Yo-Yo Diets Are a No-No, Says Guru
Reformed yo-yo dieter Dr. Michelle May spent 20 years of her life
on what she now calls the vicious eat-repent-repeat cycle
before she came to a stark realization about diets.
Diets dont work. If they did, wed only need
one, says the 47-year-old retired family physician who has
become a full-time motivational weight-management speaker.
But its so common. So many people are trying one
thing after the next thinking they just havent found the
right diet or they just dont have enough willpower or maybe
their metabolism is shot. I finally realized that maybe all of
that wasnt the underlying problem.
May, based in Phoenix, Ariz., admits she began dieting before
she was a teenager and continued the roller-coaster ride for a
good couple of decades right into her medical practice,
where many of her patients were struggling with their weight,
She eventually managed to break the senseless cycle of depriving
herself, giving in to cravings, feeling guilty and returning to
For me, it was about deciding that all foods could fit
into a healthy diet, that there are no bad or good foods,
she explains. And instead of using external rules like how
much to eat and what I was allowed to eat, Ive now learned
how to tap into my own instinctive ability to eat.
May reverted to the natural way she ate as a baby eating
when shes hungry, stopping when shes full and not
thinking about food again until shes hungry again.
(As a baby) I ate what I loved and didnt overeat
the things I liked because food didnt have any power over
me, she adds.
As people grow older, May points out, many find themselves eating
due to environmental triggers time of day, presence of
food, free food, food that they paid for or large portions
and emotional triggers boredom, loneliness, stress, sadness,
anger, love or celebration.
If that sounds like you, then May suggests the next time you
feel like eating, stop and ask yourself whether youre actually
hungry. You may be using food to meet a need, such as boredom,
As soon as you stop eating youre going to be bored
again, May points out. Then youre going to want
to eat again. Is that really working for you?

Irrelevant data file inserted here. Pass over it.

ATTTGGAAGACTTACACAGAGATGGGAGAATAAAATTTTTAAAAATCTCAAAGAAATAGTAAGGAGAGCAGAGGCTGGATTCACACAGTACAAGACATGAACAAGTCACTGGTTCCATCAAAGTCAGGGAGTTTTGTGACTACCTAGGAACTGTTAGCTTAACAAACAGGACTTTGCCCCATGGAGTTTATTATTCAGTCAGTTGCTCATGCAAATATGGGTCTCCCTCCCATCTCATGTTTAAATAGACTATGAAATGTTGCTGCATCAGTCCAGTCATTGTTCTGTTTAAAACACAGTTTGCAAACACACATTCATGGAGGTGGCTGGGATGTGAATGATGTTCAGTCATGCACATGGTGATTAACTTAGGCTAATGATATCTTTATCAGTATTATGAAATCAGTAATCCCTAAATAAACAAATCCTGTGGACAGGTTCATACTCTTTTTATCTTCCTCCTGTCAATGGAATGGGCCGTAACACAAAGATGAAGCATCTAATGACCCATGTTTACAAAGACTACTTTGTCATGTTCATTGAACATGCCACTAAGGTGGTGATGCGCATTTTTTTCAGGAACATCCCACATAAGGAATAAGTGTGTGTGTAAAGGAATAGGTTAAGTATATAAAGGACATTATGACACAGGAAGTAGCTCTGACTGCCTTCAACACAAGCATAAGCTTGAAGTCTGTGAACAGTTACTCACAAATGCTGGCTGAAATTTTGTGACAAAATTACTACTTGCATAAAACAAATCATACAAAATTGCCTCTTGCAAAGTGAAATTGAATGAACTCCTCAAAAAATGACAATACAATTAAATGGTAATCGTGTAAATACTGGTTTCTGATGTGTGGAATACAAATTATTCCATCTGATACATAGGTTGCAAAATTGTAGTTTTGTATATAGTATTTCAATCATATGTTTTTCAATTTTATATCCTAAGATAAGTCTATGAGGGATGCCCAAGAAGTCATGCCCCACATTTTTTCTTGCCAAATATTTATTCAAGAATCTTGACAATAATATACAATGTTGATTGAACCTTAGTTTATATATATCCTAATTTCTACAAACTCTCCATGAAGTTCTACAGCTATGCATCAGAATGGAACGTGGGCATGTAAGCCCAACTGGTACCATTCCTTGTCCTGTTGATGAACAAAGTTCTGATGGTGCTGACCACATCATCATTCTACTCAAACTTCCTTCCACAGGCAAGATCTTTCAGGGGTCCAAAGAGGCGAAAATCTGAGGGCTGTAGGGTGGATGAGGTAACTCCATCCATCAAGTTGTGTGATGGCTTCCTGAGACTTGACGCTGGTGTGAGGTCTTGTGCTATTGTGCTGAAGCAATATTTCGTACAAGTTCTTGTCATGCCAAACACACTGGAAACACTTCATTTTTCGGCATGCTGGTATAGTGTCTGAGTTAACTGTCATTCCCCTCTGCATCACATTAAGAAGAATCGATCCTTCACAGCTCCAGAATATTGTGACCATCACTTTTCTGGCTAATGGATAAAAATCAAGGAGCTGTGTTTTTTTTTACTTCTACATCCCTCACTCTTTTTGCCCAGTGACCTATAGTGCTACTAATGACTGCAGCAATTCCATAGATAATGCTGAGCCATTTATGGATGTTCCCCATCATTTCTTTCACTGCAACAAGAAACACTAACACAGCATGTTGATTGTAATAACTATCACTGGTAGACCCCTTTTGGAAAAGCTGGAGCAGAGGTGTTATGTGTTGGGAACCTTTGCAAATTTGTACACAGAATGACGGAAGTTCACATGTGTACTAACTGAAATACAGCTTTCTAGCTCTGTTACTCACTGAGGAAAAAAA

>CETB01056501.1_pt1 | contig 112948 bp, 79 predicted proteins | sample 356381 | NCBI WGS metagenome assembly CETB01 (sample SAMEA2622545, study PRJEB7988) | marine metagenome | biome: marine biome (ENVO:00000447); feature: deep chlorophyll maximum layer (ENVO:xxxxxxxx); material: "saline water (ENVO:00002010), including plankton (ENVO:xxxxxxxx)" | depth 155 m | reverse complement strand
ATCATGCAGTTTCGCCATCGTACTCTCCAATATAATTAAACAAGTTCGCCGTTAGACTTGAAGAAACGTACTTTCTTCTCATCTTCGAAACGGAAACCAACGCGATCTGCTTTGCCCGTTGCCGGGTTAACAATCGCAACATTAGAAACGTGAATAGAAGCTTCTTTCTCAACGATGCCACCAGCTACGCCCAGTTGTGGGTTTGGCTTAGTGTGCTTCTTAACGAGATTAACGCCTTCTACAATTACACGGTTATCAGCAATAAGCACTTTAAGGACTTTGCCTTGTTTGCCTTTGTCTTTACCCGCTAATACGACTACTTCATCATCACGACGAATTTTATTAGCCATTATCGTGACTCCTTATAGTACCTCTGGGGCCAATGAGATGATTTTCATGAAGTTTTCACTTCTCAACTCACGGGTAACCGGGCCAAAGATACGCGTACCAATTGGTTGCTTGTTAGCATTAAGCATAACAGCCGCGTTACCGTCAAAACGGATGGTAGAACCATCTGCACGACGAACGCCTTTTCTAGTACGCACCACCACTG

If you really are hungry, May says, then choose food you love
and eat it in a way that shows you love it.
That means slow down, turn off the TV and pay attention
to your body and how full youre getting, she adds.
The married mother of two teens is the award-winning author of
Am I Hungry? What to Do When Diets Don't Work. Her newest book
is Eat What You Love, Love What You Eat: How to Break the Eat-Repent-Repeat
Besides her sensible approach to eating, May has learned that
exercise must be enjoyable and never viewed as punishment.
With that mindset, she tries to exercise at least four times a
week, doing a mix of 45-minute hikes and yoga classes two
activities she loves.
I actually became a yoga instructor in my 40s, she
says. Its flexibility, strength, stamina and mindfulness
all rolled up into one. Its perfect for me.
May, who doesnt like to talk about her weight, says shes
about six sizes down from when she was at her heaviest.
I am not at my lowest weight now and I dont think
I ever will be because I dont think that lowest weight was
necessarily realistic for my body and my lifestyle, she
But even though Im not as low as Ive been,
Im much more fit than Ive ever been in my life.
Visit www.AmIHungry.com for more info.
Cary Castagna is a certified personal trainer through Can-Fit-Pro.
Visit the Keeping Fit blog at https://blogs.canoe.ca/keepingfit
Michelles fitness tips:
1) A healthy lifestyle isnt about being perfect.
2) Food is fuel. Its not so much about being good as it
is about feeling good.
3) Dont exercise to burn calories or to pay penance for
the food you ate. Exercise cant be punishment. Its
got to be enjoyable.
February 10, 2010